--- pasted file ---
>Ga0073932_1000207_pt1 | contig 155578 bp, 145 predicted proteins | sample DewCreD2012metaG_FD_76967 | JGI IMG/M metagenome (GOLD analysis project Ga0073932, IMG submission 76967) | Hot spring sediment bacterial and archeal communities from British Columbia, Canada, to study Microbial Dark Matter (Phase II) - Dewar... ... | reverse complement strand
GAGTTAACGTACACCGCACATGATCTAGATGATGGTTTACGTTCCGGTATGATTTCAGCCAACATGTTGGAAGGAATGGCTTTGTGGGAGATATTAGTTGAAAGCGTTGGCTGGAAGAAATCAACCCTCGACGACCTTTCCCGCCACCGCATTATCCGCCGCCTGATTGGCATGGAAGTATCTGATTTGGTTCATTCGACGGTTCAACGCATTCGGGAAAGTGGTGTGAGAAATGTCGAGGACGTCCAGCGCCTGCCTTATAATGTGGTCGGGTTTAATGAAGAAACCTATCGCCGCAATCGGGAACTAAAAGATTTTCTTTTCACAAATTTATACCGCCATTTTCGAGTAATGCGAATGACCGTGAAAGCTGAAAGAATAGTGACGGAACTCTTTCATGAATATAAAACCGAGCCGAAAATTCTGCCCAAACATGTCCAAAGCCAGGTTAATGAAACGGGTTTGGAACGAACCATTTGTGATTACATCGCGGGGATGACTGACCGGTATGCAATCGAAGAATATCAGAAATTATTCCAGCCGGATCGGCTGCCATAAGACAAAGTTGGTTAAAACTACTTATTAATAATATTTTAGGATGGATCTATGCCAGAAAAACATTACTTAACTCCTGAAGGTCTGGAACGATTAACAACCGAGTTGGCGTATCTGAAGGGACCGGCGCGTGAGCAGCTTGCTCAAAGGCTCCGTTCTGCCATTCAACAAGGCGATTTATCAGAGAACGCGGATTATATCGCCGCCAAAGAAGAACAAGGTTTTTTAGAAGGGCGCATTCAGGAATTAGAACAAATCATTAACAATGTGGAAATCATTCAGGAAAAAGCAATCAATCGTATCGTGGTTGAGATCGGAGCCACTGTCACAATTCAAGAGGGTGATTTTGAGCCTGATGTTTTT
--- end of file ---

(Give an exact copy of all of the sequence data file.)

>Ga0073932_1000207_pt1 | contig 155578 bp, 145 predicted proteins | sample DewCreD2012metaG_FD_76967 | JGI IMG/M metagenome (GOLD analysis project Ga0073932, IMG submission 76967) | Hot spring sediment bacterial and archeal communities from British Columbia, Canada, to study Microbial Dark Matter (Phase II) - Dewar... ... | reverse complement strand
GAGTTAACGTACACCGCACATGATCTAGATGATGGTTTACGTTCCGGTATGATTTCAGCCAACATGTTGGAAGGAATGGCTTTGTGGGAGATATTAGTTGAAAGCGTTGGCTGGAAGAAATCAACCCTCGACGACCTTTCCCGCCACCGCATTATCCGCCGCCTGATTGGCATGGAAGTATCTGATTTGGTTCATTCGACGGTTCAACGCATTCGGGAAAGTGGTGTGAGAAATGTCGAGGACGTCCAGCGCCTGCCTTATAATGTGGTCGGGTTTAATGAAGAAACCTATCGCCGCAATCGGGAACTAAAAGATTTTCTTTTCACAAATTTATACCGCCATTTTCGAGTAATGCGAATGACCGTGAAAGCTGAAAGAATAGTGACGGAACTCTTTCATGAATATAAAACCGAGCCGAAAATTCTGCCCAAACATGTCCAAAGCCAGGTTAATGAAACGGGTTTGGAACGAACCATTTGTGATTACATCGCGGGGATGACTGACCGGTATGCAATCGAAGAATATCAGAAATTATTCCAGCCGGATCGGCTGCCATAAGACAAAGTTGGTTAAAACTACTTATTAATAATATTTTAGGATGGATCTATGCCAGAAAAACATTACTTAACTCCTGAAGGTCTGGAACGATTAACAACCGAGTTGGCGTATCTGAAGGGACCGGCGCGTGAGCAGCTTGCTCAAAGGCTCCGTTCTGCCATTCAACAAGGCGATTTATCAGAGAACGCGGATTATATCGCCGCCAAAGAAGAACAAGGTTTTTTAGAAGGGCGCATTCAGGAATTAGAACAAATCATTAACAATGTGGAAATCATTCAGGAAAAAGCAATCAATCGTATCGTGGTTGAGATCGGAGCCACTGTCACAATTCAAGAGGGTGATTTTGAGCCTGATGTTTTT